MARKET WATCH: Energy prices rally; crude tests $60/bbl
Oil prices continued to rise May 19 with crude futures testing 6-month highs in the $60/bbl range in the volatile New York market.
OGJ Senior Writer
HOUSTON, May 20 -- Oil prices continued to rise May 19 with crude futures testing 6-month highs in the $60/bbl range in the volatile New York market.
In Houston, analysts at Raymond James & Associates Inc. said crude prices surpassed $60/bbl in intraday trade because of renewed conflict in Nigeria and refinery accidents in the US. With crude prices "somewhat rebounding," they said, the Organization of Petroleum Exporting Countries is likely to maintain production quotas when it meets May 28. "But the wording of its decision will be closely watched," they said.
Nigerian security forces reported a shootout with militants near a Chevron Corp. oil flow station in the western Niger Delta. Last week Nigeria's military launched its biggest offensive in some years with a helicopter and gunboat attack on a major militant camp. The Movement for the Emancipation of the Niger Delta (MEND) claimed it blew up two pipelines over the weekend, but that has not yet been confirmed. The group also threatened to blockade regional waterways to prevent crude oil exports.
Natural gas fell more than 6% May 19 on the New York market. "If our forecasts are right, prices could trend even lower heading into summer," said Raymond James analysts.
In New Orleans, analysts at Pritchard Capital Partners LLC attributed the weakness in natural gas prices to technical trading after the front-month contract recently dropped below $4/Mcf. "Some traders cited the break as evidence that natural gas may retest the 6½-year low of $3.155/Mcf seen in late April. Technicians see the first support for natural gas at $3.50-3.60/Mcf, which would represent a retracement of approximately half of last month's $1.20 rally in natural gas. There is also concern that the current forecast for mild spring weather may delay seasonal air conditioning demand and exacerbate the current oversupplied natural gas inventory level," said Pritchard Capital Partners.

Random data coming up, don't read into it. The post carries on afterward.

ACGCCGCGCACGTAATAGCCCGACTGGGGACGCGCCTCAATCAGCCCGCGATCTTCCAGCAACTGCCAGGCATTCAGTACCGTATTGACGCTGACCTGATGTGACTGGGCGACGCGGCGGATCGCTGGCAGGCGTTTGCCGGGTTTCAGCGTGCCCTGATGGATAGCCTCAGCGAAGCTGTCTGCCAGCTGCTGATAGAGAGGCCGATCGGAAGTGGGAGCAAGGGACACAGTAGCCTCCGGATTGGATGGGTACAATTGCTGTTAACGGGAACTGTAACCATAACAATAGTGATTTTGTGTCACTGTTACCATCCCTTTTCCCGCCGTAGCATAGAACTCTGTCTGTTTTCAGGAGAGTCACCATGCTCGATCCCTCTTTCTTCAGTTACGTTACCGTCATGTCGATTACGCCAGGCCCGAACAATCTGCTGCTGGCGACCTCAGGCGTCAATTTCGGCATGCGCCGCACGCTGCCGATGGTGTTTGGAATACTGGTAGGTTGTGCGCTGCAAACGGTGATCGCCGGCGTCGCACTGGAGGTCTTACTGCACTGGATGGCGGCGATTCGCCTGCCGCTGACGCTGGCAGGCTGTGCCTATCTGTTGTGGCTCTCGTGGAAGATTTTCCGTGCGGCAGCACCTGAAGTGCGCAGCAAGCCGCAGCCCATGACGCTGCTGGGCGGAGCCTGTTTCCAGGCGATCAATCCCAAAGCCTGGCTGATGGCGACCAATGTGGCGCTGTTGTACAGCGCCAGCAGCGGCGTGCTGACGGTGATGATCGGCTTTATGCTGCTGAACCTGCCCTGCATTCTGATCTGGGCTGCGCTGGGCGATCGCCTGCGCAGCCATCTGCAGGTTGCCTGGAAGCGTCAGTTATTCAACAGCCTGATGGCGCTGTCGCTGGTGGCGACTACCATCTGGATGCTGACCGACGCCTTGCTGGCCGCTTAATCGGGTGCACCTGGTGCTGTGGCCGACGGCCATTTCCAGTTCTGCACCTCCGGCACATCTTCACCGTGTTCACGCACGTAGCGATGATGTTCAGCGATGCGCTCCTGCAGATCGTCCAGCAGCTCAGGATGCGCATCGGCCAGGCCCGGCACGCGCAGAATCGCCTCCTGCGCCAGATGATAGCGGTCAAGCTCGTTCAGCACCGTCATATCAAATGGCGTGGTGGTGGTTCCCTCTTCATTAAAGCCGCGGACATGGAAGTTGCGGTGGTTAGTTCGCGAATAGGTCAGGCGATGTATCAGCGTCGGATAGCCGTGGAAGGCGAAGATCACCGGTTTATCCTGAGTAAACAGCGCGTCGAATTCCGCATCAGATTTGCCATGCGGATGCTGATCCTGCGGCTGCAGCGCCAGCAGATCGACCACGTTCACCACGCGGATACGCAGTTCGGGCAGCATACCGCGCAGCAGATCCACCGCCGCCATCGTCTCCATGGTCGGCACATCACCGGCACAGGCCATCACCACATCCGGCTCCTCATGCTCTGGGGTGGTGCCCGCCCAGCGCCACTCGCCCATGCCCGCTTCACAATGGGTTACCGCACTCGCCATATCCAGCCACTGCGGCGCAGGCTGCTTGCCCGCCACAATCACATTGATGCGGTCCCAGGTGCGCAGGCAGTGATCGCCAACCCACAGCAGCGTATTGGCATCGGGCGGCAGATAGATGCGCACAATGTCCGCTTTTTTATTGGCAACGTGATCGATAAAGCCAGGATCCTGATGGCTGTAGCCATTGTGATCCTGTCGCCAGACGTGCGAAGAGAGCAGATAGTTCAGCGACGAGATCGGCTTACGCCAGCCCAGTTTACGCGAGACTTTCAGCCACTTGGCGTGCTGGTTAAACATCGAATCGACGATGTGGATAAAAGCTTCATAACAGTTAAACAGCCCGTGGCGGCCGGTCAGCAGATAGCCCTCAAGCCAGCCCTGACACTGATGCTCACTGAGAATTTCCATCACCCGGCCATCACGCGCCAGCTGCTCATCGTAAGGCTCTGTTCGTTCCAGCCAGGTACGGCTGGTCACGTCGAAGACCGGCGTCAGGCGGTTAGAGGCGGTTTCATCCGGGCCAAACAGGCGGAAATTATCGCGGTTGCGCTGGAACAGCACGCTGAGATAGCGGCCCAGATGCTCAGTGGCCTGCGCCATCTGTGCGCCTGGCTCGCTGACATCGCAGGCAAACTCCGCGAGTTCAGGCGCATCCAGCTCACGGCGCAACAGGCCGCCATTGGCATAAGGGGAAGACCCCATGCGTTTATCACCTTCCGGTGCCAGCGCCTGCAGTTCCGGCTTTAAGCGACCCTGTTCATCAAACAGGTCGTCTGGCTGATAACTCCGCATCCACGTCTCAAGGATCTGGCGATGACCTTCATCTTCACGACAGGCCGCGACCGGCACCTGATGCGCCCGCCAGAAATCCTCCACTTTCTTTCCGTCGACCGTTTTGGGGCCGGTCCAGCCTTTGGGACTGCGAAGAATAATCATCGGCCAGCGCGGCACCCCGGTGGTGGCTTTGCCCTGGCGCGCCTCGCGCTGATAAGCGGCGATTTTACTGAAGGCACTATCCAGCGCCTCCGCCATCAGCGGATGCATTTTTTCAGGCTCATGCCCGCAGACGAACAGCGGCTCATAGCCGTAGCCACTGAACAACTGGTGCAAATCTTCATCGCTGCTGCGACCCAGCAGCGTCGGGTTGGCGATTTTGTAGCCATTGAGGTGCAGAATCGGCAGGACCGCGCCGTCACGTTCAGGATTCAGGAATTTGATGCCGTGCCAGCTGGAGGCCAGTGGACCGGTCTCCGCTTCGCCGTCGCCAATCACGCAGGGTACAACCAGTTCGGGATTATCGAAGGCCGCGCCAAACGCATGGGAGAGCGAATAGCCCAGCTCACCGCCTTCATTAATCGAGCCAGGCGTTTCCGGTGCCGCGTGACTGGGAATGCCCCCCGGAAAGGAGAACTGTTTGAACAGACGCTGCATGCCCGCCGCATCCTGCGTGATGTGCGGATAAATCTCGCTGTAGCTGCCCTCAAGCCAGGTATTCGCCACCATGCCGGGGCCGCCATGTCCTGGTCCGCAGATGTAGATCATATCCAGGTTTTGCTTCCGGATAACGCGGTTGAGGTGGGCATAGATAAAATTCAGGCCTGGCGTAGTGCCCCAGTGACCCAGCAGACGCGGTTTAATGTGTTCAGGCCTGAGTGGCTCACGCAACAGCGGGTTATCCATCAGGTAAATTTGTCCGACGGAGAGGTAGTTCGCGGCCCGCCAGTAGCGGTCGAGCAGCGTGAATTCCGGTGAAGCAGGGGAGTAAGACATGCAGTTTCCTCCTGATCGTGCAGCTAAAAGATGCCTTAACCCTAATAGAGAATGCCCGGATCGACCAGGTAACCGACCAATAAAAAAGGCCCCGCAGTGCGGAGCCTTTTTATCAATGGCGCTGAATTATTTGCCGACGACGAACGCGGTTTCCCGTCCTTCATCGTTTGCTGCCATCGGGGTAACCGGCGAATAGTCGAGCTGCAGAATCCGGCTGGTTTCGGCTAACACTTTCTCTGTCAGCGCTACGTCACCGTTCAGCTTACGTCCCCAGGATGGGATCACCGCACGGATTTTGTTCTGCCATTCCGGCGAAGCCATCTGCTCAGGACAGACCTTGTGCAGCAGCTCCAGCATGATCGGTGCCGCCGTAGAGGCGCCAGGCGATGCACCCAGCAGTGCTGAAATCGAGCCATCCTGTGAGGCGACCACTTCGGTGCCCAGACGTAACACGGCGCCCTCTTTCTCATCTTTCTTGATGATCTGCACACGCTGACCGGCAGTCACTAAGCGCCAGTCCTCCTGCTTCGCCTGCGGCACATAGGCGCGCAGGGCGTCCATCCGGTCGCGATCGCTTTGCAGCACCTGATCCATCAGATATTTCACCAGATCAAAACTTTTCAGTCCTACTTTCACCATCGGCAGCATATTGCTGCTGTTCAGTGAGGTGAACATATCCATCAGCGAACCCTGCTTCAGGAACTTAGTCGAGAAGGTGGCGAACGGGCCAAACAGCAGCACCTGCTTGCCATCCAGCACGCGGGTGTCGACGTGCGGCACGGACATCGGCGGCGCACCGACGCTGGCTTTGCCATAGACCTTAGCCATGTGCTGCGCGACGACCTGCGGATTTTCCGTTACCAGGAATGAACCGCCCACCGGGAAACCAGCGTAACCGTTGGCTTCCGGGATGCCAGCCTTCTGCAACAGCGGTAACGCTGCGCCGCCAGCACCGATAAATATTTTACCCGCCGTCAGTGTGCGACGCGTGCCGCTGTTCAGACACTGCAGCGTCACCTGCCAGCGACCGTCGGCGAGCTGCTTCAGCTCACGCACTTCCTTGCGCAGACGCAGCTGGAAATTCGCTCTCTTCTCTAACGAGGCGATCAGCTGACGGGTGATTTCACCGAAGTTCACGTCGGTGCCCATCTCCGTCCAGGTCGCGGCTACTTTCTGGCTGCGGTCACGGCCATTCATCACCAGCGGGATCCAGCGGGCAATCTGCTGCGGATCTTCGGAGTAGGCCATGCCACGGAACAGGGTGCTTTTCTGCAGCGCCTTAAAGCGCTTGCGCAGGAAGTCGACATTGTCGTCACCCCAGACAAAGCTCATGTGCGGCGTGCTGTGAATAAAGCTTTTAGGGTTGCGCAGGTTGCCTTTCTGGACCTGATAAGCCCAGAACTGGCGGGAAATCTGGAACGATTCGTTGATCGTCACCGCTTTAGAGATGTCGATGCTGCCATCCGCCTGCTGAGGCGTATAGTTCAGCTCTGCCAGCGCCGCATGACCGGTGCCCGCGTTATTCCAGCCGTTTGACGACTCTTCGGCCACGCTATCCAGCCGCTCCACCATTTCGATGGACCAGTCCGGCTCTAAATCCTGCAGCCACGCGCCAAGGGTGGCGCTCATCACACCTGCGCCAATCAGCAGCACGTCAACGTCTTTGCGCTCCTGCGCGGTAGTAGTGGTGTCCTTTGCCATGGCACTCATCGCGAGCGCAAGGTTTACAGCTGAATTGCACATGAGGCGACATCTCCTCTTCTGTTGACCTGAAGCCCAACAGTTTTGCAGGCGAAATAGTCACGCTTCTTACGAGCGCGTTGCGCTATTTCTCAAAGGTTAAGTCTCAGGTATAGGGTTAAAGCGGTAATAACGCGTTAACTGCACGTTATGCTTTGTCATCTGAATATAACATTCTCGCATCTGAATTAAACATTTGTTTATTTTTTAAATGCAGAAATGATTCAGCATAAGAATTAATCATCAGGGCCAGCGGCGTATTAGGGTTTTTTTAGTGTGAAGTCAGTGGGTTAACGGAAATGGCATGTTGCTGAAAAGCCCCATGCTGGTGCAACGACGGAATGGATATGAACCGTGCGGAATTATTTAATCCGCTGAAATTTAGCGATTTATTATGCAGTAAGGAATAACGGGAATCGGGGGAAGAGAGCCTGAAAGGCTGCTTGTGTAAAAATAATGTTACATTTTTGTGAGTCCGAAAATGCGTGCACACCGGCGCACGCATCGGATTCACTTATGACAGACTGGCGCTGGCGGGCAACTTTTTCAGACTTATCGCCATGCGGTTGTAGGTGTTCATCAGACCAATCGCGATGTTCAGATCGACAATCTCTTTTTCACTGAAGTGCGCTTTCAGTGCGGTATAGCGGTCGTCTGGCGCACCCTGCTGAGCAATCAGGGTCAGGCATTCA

In other news, IHS Cambridge Energy Research Associates Chairman Daniel Yergin told the Joint Economic Committee the global collapse of oil prices threatens future oil supplies and increases the prospect for a "long aftershock" in energy fundamentals of supply and demand when the economic crisis passes. He said a recent study shows most of the expected growth in oil production capacity over the next 5 years is in danger of deferment or cancellation in the current economic environment.
The Energy Information Administration said May 20 commercial US crude inventories continued to fall, down 2.1 million bbl to 368.5 million bbl in the week ended May 15. That was more than Wall Street's consensus of a 1.2 million bbl draw, but inventories are still above average for this time of year. Gasoline stocks dropped 4.3 million bbl to a below-average 204 million bbl in the same period. Analysts were expecting a decrease of 1.4 million bbl. On the other hand, distillate fuel inventories increased 600,000 bbl to an above-average 148.1 million bbl. The consensus was for a 1.2 million bbl increase in distillates.
In that week, imports of crude into the US increased just 83,000 b/d to 8.8 million b/d. Over the 4 weeks through May 15, US imports of crude averaged 9.3 million b/d, down 453,000 b/d from the same period a year ago.
The input of crude into US refineries fell 315,000 b/d to 14.1 million b/d last week, with units operating at 81.8% of capacity. Gasoline production was relatively unchanged at 8.7 million b/d. Distillate fuel production was stable at 4.1 million b/d.